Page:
Memory boxes/ Memory making... I hate to trash a fellow nurse. But the nurse that we had last... The nurse that was in charge of Ellie's death cares of not good, at all. I'm not sure if she'd never had a patient die and wasn't sure what to do or say or if she just had bad personality. But she was rude, un-accommodating and very lucky I didn't punch her. After the doctor's told us our Peanut wouldn't survive, I said I wanted to hold her. As a nurse, knowing that this would be the last time a mother held her baby, I would do whatever I could to make it comfortable, sweet, tender. This lady rolled her eyes, let out exhausted sighs and just generally seemed annoyed with me and my requests. Ellie was so swollen and stiff and had many tubes attached to her so holding her was nearly impossible. I had to ask several times for pillows. She was annoyed that I wanted Ellie as close to my face as I could get her. It's not like I could just pick her up! She was irritated with my request for Kleenex, for me and to wipe away the oozing from Ellie's face. She got snappy when I said I wanted the breathing tube removed.
Thankfully, having worked at Children's I knew what was available- what should be done when a child is dying and has died. In fact, I took a two-day bereavement class before I had Max. I knew I could have pictures taken by an organization called Now I Lay Me Down To Sleep. The nurse told me they didn't have anything like this. She told me they didn't have any way to take pictures. Fortunately a co-worker came down to check on me and found someone to do this for us. But the pictures weren't what they should be.
When I asked for handprints and footprints, I had to explain to her how to do them. When I asked for scissors to cut a lock of hair, she sighed and brought me a specimen bag to put her hair in. How am I ever going to get it out of a plastic bag? When I asked for stuff to give her a bath, she said, "well she's just going to keep bleeding." She actually said that! I said I didn't care. She brought us scratchy washcloths, ugly white hospital linen, that tore her fragile skin, shampoo and a comb. We washed the ultrasound gel out of her hair and tried to get the dried blood off her skin. There were many tubes that couldn't be removed so I wanted a diaper to put on her so we couldn't see the one in her groin. The nurse brought a size 4 diaper. Which is what she wore before she got sick. Now, she was about the size of Max. I said, I need a small adult diaper. She snapped, "I'm just trying to help you." I was not rude to her, I was not out of control or hysterical. I was just trying to make my last moments with my daughter the best I could...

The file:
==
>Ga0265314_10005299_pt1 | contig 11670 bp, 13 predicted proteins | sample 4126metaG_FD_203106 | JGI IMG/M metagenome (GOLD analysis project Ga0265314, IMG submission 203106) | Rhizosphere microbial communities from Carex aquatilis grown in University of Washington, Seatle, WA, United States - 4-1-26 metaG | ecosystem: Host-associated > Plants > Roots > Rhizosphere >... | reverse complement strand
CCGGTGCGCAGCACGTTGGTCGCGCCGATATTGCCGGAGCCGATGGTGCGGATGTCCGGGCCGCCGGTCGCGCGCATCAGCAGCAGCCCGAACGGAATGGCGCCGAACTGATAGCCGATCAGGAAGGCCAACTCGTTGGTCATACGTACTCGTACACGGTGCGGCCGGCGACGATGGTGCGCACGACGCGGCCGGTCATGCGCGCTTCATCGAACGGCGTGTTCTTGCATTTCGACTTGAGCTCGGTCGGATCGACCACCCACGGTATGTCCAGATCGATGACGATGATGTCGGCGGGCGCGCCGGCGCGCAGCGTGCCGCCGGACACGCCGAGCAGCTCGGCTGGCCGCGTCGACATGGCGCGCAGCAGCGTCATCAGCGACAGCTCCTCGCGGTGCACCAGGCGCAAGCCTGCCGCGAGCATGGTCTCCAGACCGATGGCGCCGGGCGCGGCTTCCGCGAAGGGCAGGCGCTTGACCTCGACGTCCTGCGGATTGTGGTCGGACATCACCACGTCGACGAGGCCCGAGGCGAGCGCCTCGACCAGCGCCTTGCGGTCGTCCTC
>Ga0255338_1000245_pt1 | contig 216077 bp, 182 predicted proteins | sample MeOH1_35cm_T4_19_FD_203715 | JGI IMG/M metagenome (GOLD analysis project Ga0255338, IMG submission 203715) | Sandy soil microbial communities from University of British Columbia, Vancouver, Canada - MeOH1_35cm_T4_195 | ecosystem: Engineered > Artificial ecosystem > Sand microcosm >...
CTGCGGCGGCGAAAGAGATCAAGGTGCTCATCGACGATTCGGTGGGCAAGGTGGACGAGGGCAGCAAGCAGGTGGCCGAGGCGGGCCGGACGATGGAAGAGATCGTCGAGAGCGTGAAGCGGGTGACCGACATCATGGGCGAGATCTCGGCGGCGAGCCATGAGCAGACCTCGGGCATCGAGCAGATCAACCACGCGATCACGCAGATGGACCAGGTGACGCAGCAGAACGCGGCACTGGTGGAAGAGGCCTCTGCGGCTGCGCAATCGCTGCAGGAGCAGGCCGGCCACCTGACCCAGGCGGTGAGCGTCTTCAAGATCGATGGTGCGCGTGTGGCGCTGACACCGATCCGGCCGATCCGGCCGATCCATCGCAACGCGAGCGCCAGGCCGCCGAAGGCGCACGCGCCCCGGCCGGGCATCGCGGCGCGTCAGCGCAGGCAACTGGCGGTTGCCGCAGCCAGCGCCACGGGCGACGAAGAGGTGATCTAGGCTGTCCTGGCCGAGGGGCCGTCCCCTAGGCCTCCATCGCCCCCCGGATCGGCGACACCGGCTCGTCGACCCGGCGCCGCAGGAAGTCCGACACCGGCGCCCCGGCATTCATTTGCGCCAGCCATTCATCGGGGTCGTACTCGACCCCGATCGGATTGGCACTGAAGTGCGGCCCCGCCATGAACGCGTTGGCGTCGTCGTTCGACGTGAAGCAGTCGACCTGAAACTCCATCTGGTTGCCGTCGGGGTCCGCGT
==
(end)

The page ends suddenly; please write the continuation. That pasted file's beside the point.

I knew she was laying on a lot of blood so I didn't want to wash her back. I asked the nurse to do it. I told her I wanted Ellie placed on a baby blanket my mom brought after she was clean. The nurse said, "She's just going to bleed on it." We weren't able to dress Ellie in anything because of all the tubes and how swollen she was, I refused to leave her on a plain white bed, naked. So, we covered her with some hospital baby blankets. They looked like they had been washed a thousand times. Pathetic.
When it came time to leave we were given a cloth envelope with some grief information in it and it was placed in a plastic Children's bag. I walked into the hospital with our BABY, MY BABY and walked out with a freaking plastic bag. Pathetic. Oh yeah, and in that bag, a brochure for the photographer I was asking for. Pathetic.
So... we need to make memory boxes for parent's to carry out of the hospital. We need to supply appropriate handprint materials. We need to provide soft, decent towels & washcloths for parents to use when they give that last sacred bath. We need provide more to help comfort these parents in this horrifying moment.
I needed to get that out. Like I said, I hate to drag a fellow nurse through the mud, but what we experienced that night was unacceptable. Time to do something about it.
In the end, it's all about Ellie. It's about making sure her short life makes a big impact. It's about making sure our baby girl isn't forgotten. It's about making sure everyone sees just how bright Ellie's Light truly is.
It's about Ellie.